Additionally, the CARES Act includes a provision that plans can provide telehealth services with no deductible without jeopardizing HDHP status for plan years beginning on or before December 31, 2021.
HIPAA Privacy Considerations
The Health Insurance Portability and Accountability Act (HIPAA) requires covered entities (such as health plans, healthcare providers and healthcare clearinghouses) and business associates to protect the privacy and security of protected health information (PHI). The CARES Act directs the Secretary of Health and Human Services to release regulations regarding the sharing of PHI during the COVID-19 crisis, but until those regulations are released, covered entities and business associates should assume that all HIPAA obligations continue to apply. Failure to comply with HIPAA can result in onerous penalties.
Without an authorization from the patient, PHI can only be disclosed in limited circumstances, including:
- To a public health authority authorized to collect or receive the PHI in order to prevent or control disease, injury or disability;
- To family, friends or other people identified by the patient as involved in his or her care; and
- In order to prevent or lessen a serious and imminent threat to the health and safety of a person or the public, provided such disclosure is consistent with applicable law.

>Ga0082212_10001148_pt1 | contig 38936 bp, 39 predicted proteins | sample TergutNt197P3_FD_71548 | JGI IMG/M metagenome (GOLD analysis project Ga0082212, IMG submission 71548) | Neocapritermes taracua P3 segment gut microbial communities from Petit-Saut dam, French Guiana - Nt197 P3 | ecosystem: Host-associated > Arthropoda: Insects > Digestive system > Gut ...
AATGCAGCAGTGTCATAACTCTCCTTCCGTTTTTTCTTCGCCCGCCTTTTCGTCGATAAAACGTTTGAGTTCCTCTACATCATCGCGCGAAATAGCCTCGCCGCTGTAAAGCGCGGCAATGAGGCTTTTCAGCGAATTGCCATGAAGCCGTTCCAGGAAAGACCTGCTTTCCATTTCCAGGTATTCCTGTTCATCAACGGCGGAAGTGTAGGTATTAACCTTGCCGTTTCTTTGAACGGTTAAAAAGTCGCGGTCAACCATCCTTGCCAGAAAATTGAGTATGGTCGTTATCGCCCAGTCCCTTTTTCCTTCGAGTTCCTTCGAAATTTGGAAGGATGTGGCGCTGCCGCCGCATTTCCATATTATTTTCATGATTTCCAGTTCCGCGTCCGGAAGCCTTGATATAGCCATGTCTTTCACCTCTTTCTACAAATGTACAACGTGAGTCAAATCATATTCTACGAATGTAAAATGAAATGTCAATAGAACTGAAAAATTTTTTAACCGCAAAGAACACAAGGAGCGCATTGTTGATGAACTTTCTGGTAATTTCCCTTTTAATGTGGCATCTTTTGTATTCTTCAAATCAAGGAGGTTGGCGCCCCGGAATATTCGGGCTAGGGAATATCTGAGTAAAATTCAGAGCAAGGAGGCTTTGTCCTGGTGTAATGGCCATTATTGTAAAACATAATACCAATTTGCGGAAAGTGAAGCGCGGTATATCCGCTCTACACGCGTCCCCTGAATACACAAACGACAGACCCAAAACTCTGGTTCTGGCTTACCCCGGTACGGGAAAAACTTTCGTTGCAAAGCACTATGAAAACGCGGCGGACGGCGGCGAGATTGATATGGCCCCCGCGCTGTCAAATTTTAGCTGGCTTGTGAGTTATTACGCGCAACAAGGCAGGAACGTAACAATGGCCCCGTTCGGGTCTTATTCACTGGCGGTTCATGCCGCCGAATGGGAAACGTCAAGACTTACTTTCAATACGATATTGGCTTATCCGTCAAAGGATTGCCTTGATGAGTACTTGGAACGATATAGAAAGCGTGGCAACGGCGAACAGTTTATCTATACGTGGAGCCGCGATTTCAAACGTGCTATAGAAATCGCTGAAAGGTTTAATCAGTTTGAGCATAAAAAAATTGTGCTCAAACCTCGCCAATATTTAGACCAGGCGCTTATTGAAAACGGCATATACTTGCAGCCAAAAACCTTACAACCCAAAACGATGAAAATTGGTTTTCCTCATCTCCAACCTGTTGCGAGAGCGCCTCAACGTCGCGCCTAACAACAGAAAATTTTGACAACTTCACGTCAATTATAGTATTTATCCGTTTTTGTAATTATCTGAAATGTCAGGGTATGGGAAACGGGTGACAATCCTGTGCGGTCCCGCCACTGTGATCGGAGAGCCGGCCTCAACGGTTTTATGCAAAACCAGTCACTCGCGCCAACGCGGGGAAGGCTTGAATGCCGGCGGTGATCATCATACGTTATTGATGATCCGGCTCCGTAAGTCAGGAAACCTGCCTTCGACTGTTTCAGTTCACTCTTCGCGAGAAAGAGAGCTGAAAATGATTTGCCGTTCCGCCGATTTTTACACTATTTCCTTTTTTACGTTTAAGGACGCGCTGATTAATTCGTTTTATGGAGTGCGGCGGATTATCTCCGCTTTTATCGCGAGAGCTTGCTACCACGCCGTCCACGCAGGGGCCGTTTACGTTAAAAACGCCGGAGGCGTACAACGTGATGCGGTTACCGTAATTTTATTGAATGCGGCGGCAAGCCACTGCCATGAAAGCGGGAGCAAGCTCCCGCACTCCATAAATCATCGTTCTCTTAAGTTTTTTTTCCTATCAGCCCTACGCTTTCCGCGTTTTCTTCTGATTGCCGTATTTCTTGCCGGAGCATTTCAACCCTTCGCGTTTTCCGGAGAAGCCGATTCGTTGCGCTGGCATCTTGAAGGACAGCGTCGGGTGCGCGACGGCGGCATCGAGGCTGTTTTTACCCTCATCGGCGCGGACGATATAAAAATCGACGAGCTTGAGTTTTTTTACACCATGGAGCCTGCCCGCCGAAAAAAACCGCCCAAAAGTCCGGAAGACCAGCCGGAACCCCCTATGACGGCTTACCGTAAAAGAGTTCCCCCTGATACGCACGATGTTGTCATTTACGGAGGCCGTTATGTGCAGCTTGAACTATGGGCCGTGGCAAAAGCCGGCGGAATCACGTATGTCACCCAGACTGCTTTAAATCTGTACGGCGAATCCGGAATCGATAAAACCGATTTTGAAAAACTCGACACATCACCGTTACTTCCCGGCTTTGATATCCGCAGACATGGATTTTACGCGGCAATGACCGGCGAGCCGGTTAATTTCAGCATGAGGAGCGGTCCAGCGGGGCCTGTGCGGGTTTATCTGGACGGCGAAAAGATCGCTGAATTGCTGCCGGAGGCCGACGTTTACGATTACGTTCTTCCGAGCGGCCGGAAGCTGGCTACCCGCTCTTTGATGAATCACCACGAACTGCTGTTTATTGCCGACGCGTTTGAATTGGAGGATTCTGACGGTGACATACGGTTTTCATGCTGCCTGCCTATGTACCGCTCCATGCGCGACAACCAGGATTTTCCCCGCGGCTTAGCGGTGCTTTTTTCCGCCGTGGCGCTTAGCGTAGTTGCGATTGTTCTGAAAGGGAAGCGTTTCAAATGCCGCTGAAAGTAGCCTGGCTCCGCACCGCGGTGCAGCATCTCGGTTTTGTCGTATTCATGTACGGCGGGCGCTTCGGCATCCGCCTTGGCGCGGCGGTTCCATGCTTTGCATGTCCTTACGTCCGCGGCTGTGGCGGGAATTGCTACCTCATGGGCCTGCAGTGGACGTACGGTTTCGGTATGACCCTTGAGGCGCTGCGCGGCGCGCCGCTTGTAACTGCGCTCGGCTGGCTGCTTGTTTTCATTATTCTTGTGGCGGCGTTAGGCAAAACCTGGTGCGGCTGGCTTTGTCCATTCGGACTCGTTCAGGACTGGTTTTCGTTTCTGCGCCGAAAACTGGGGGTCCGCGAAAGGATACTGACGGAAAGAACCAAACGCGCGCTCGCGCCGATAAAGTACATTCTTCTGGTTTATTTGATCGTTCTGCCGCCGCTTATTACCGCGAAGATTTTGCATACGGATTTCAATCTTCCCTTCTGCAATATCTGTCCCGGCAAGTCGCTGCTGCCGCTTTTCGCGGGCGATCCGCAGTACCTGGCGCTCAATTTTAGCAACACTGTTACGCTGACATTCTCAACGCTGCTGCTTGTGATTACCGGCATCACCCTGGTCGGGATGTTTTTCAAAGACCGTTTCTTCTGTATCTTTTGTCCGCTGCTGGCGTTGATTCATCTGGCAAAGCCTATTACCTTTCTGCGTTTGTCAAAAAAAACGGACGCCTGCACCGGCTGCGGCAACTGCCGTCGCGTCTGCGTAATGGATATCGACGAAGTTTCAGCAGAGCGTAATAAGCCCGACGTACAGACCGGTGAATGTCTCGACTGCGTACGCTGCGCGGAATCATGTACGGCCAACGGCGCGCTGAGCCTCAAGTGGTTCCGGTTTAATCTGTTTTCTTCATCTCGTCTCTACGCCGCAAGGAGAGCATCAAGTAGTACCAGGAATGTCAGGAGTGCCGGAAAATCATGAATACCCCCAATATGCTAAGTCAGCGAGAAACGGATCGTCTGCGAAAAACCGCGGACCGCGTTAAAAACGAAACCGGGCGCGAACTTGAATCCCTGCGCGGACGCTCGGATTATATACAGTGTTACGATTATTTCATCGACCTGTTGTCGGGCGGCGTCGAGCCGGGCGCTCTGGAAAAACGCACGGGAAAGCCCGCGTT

Most employers are not covered entities, but may have access to information protected by HIPAA, especially if they sponsor a self-funded plan. HIPAA covered entities and business associates must be careful that they are complying with HIPAA while they work to combat the current pandemic.
Generally, if an employer receives information that an employee has been infected with or exposed to the coronavirus, the use and disclosure of such information is not subject to HIPAA, unless the employer has received the information in connection with the administration of its group health plan. Even though not subject to HIPAA, the use and disclosure of such information may be subject to other privacy requirements.
Flexible Spending Accounts Requirements
Requirements regarding using flexible spending accounts (FSAs) for qualified medical expenses remain in place, but many expenses related to COVID-19 should fit within this definition. However, if employees are required to take extended periods of unpaid leave, they will not be able to fund their FSAs through payroll deductions.
Under the FMLA, there are alternatives for FSAs when an employee takes unpaid leave:
- Pre-pay contributions before going out on leave;
- Continue making contributions while out on leave, typically on an after-tax basis; or
- Make up the missed payments when they return to work.
Given the fast moving nature of the current crisis, pre-paying may not be an option for most employees. Plan sponsors should determine what their practice has been with respect to unpaid leaves of absence and discuss their options with counsel.